In his song “Honest With Me,” Bob Dylan sings, “Some things are too terrible to be true.” But what about the things both terrible and true?
Perhaps it’s all the time we’ve spent watching Making a Murderer these last few weeks, but we’re a little obsessed with the latest crop of memoir and true crime books around here. Told right, a factual account can rivet readers just as much as the most fantastical made-up tale, maybe even more. After all, in fiction, anything could happen — the hero might simply sprout wings and fly away from danger. In nonfiction, human beings are subject to the limitations of the real world, which makes their terrors all the more terrifying and their triumphs all the more amazing.
Take The Sound of Gravel for instance. It’s a good thing you’re aware from the beginning that Ruth Wariner wrote this book herself from the safe distance of adulthood. Otherwise, it might be impossible to take how much you worry about her as a little girl, growing up in Colonia LeBaron, a polygamist cult just over the Mexican border in the middle of dusty nowhere. The thirty-ninth of her father’s forty-two children (“Most of my friends were related to me in some way,” she writes), Ruth survives many years of nearly unbearable poverty, manipulation by the spiritual leaders who are also her family, and heartbreak after heartbreak — all while clinging tenaciously to her own powers of observation and determination. You’ll want to reach into the book, grab her little hand, and whisk her away to safety. That she is able to remember these events with such clarity and recount them with such restraint makes the book especially remarkable.
Then there’s While the City Slept, an extended journalistic account of a horrific crime that took place in Seattle in 2009. Once you’re drawn into the lives of Jennifer Hopper and Teresa Butz, it’s hard to keep reading without a sense of dread. You know they will ultimately cross paths with a young man named Isaiah Kalebu and that tragedy will result. The miracle of what author Eli Sanders does here — and probably the reason he won the Pulitzer Prize for his reporting on the crime in Seattle’s weekly paper The Stranger — is that in addition to getting to know Hopper and Butz as individuals, you come to understand Kalebu and how he slipped through crack after crack in our judicial and mental health systems until he became the person who could do what he did. It’s a story about three human beings, elegantly and articulately told.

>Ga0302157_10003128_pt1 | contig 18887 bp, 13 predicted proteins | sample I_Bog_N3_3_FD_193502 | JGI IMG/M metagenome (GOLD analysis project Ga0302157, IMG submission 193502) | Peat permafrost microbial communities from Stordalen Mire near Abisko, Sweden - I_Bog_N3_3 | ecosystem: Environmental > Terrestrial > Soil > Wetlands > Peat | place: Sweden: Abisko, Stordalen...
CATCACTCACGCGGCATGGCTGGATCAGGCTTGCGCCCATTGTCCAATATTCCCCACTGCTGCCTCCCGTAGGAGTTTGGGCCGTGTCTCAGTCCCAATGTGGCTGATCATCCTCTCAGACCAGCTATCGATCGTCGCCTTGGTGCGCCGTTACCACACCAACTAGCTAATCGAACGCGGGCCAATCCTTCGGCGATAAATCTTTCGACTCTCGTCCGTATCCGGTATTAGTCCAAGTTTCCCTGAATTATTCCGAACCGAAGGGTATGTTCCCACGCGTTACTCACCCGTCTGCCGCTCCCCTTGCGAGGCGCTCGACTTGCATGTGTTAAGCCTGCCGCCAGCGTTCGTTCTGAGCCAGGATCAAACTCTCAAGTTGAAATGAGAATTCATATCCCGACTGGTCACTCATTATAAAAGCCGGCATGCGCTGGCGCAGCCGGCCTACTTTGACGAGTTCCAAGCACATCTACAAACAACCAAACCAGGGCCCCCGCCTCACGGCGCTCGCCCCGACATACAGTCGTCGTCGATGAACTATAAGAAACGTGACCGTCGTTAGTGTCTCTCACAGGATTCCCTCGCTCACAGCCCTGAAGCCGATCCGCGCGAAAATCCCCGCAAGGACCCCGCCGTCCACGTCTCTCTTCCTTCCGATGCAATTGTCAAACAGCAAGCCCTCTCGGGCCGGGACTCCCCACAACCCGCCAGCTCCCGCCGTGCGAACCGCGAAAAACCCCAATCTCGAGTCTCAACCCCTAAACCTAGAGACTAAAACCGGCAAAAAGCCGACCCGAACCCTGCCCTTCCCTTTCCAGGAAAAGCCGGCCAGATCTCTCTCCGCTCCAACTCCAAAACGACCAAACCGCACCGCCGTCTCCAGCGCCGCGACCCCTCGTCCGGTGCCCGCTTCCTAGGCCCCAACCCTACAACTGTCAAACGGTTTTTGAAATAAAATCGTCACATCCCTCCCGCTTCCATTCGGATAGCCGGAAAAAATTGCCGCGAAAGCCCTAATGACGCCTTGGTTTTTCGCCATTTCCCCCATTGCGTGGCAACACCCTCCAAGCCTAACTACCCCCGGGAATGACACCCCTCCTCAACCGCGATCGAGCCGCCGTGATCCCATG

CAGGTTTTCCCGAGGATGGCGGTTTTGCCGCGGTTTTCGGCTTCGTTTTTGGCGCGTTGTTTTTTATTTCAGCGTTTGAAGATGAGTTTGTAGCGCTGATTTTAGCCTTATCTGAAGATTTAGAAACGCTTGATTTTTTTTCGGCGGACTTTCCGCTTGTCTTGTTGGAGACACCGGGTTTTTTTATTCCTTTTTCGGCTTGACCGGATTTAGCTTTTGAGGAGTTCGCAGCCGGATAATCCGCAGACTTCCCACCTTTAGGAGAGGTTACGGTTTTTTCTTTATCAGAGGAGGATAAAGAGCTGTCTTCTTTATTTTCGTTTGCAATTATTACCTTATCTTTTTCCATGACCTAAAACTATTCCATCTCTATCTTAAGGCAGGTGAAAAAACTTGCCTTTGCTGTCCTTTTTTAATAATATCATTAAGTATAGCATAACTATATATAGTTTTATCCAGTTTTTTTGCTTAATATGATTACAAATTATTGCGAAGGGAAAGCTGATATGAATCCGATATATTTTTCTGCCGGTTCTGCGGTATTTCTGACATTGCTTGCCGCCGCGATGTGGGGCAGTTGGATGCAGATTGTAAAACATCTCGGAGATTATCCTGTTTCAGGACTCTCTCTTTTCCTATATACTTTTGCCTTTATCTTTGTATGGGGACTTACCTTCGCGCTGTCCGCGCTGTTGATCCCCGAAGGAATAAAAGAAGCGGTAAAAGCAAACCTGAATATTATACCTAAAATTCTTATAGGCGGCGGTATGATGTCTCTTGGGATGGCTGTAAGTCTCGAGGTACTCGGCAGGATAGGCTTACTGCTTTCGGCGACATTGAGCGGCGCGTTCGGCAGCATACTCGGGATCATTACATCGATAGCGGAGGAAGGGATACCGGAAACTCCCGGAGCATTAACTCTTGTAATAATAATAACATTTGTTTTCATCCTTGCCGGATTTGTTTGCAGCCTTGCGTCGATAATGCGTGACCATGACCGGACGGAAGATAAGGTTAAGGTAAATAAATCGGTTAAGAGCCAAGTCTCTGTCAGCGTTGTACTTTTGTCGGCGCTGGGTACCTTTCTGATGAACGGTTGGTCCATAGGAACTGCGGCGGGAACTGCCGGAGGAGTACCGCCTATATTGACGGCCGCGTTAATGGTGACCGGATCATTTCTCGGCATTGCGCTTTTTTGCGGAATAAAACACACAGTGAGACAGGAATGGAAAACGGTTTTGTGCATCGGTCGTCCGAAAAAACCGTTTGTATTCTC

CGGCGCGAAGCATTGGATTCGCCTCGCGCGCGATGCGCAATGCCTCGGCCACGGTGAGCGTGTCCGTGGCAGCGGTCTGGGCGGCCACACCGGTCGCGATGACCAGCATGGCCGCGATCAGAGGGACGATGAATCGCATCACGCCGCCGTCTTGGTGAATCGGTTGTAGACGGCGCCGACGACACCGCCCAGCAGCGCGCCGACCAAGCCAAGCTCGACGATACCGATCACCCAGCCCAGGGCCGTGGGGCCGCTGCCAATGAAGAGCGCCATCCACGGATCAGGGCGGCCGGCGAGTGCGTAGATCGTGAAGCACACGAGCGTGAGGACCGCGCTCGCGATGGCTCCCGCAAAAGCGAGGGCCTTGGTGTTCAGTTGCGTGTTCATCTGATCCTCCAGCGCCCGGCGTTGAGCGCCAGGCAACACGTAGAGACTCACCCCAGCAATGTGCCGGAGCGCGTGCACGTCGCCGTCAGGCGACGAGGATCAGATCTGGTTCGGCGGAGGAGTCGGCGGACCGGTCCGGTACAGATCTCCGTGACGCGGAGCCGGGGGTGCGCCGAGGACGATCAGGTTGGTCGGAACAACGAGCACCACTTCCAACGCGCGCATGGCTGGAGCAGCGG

There’s nothing we can do to change what happened to the people in these pages, but if we can’t reach across time and space to save them, these books at least allow us to bear witness to their lives. This passage from While the City Slept sums up the purpose of the book and could apply to The Sound of Gravel just as well:
“This happened to me. You must listen. This happened to us. You must hear who was lost. You must hear what he did. You must know what he took from us. This happened.”
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